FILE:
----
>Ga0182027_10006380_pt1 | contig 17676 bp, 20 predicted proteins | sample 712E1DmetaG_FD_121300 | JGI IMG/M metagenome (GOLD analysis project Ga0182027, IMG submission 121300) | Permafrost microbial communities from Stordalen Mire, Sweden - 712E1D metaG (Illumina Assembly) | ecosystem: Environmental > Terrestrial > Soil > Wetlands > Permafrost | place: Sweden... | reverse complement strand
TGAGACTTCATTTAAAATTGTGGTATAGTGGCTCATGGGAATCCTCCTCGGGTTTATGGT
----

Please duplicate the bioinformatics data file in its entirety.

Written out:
>Ga0182027_10006380_pt1 | contig 17676 bp, 20 predicted proteins | sample 712E1DmetaG_FD_121300 | JGI IMG/M metagenome (GOLD analysis project Ga0182027, IMG submission 121300) | Permafrost microbial communities from Stordalen Mire, Sweden - 712E1D metaG (Illumina Assembly) | ecosystem: Environmental > Terrestrial > Soil > Wetlands > Permafrost | place: Sweden... | reverse complement strand
TGAGACTTCATTTAAAATTGTGGTATAGTGGCTCATGGGAATCCTCCTCGGGTTTATGGT